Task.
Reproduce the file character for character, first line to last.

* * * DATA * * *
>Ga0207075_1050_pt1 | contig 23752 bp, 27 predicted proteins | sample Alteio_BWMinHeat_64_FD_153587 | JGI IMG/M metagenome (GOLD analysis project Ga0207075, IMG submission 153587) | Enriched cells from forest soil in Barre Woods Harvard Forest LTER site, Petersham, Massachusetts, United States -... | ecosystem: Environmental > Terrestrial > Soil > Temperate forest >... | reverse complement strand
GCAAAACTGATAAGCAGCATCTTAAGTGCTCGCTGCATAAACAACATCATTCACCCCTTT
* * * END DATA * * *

>Ga0207075_1050_pt1 | contig 23752 bp, 27 predicted proteins | sample Alteio_BWMinHeat_64_FD_153587 | JGI IMG/M metagenome (GOLD analysis project Ga0207075, IMG submission 153587) | Enriched cells from forest soil in Barre Woods Harvard Forest LTER site, Petersham, Massachusetts, United States -... | ecosystem: Environmental > Terrestrial > Soil > Temperate forest >... | reverse complement strand
GCAAAACTGATAAGCAGCATCTTAAGTGCTCGCTGCATAAACAACATCATTCACCCCTTT